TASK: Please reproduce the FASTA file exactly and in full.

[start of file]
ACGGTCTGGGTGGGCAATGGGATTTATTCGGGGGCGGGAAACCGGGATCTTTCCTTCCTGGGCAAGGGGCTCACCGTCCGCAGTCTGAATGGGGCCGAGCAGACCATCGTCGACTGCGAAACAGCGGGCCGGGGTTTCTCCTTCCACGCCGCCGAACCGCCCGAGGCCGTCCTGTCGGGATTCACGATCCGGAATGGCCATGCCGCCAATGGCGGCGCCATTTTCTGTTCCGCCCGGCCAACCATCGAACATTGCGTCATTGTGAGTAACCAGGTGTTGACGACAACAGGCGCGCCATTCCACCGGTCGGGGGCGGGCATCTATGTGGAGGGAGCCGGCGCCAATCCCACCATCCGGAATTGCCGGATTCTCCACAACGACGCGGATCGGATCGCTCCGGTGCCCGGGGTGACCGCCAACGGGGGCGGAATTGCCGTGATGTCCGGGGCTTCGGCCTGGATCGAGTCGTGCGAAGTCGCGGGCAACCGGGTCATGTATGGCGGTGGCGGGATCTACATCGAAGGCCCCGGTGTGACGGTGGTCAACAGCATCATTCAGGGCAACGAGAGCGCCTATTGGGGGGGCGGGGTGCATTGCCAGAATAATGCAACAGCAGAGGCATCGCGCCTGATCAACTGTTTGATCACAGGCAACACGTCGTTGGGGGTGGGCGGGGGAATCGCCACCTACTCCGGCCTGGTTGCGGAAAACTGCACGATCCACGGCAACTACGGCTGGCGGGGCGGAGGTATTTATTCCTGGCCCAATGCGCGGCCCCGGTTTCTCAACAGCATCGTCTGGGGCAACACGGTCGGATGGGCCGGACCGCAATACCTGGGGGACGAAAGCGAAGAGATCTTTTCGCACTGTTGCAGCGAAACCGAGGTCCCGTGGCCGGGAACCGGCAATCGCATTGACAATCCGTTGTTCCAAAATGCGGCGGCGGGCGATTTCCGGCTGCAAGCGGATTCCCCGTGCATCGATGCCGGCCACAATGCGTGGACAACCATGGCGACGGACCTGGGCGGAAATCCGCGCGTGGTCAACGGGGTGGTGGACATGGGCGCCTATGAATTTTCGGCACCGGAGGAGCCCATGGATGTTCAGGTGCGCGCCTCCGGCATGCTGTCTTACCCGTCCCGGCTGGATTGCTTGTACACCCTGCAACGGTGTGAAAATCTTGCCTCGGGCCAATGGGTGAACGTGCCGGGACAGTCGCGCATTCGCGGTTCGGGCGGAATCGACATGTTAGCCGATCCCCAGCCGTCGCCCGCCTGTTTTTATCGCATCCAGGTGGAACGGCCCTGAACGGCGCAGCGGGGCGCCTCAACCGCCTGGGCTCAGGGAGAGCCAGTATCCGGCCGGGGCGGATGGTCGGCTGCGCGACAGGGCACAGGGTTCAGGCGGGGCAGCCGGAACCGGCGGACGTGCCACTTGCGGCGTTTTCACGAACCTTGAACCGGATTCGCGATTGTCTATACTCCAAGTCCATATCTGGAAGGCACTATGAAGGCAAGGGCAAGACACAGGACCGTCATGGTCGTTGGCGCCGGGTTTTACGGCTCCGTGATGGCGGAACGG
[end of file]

ACGGTCTGGGTGGGCAATGGGATTTATTCGGGGGCGGGAAACCGGGATCTTTCCTTCCTGGGCAAGGGGCTCACCGTCCGCAGTCTGAATGGGGCCGAGCAGACCATCGTCGACTGCGAAACAGCGGGCCGGGGTTTCTCCTTCCACGCCGCCGAACCGCCCGAGGCCGTCCTGTCGGGATTCACGATCCGGAATGGCCATGCCGCCAATGGCGGCGCCATTTTCTGTTCCGCCCGGCCAACCATCGAACATTGCGTCATTGTGAGTAACCAGGTGTTGACGACAACAGGCGCGCCATTCCACCGGTCGGGGGCGGGCATCTATGTGGAGGGAGCCGGCGCCAATCCCACCATCCGGAATTGCCGGATTCTCCACAACGACGCGGATCGGATCGCTCCGGTGCCCGGGGTGACCGCCAACGGGGGCGGAATTGCCGTGATGTCCGGGGCTTCGGCCTGGATCGAGTCGTGCGAAGTCGCGGGCAACCGGGTCATGTATGGCGGTGGCGGGATCTACATCGAAGGCCCCGGTGTGACGGTGGTCAACAGCATCATTCAGGGCAACGAGAGCGCCTATTGGGGGGGCGGGGTGCATTGCCAGAATAATGCAACAGCAGAGGCATCGCGCCTGATCAACTGTTTGATCACAGGCAACACGTCGTTGGGGGTGGGCGGGGGAATCGCCACCTACTCCGGCCTGGTTGCGGAAAACTGCACGATCCACGGCAACTACGGCTGGCGGGGCGGAGGTATTTATTCCTGGCCCAATGCGCGGCCCCGGTTTCTCAACAGCATCGTCTGGGGCAACACGGTCGGATGGGCCGGACCGCAATACCTGGGGGACGAAAGCGAAGAGATCTTTTCGCACTGTTGCAGCGAAACCGAGGTCCCGTGGCCGGGAACCGGCAATCGCATTGACAATCCGTTGTTCCAAAATGCGGCGGCGGGCGATTTCCGGCTGCAAGCGGATTCCCCGTGCATCGATGCCGGCCACAATGCGTGGACAACCATGGCGACGGACCTGGGCGGAAATCCGCGCGTGGTCAACGGGGTGGTGGACATGGGCGCCTATGAATTTTCGGCACCGGAGGAGCCCATGGATGTTCAGGTGCGCGCCTCCGGCATGCTGTCTTACCCGTCCCGGCTGGATTGCTTGTACACCCTGCAACGGTGTGAAAATCTTGCCTCGGGCCAATGGGTGAACGTGCCGGGACAGTCGCGCATTCGCGGTTCGGGCGGAATCGACATGTTAGCCGATCCCCAGCCGTCGCCCGCCTGTTTTTATCGCATCCAGGTGGAACGGCCCTGAACGGCGCAGCGGGGCGCCTCAACCGCCTGGGCTCAGGGAGAGCCAGTATCCGGCCGGGGCGGATGGTCGGCTGCGCGACAGGGCACAGGGTTCAGGCGGGGCAGCCGGAACCGGCGGACGTGCCACTTGCGGCGTTTTCACGAACCTTGAACCGGATTCGCGATTGTCTATACTCCAAGTCCATATCTGGAAGGCACTATGAAGGCAAGGGCAAGACACAGGACCGTCATGGTCGTTGGCGCCGGGTTTTACGGCTCCGTGATGGCGGAACGG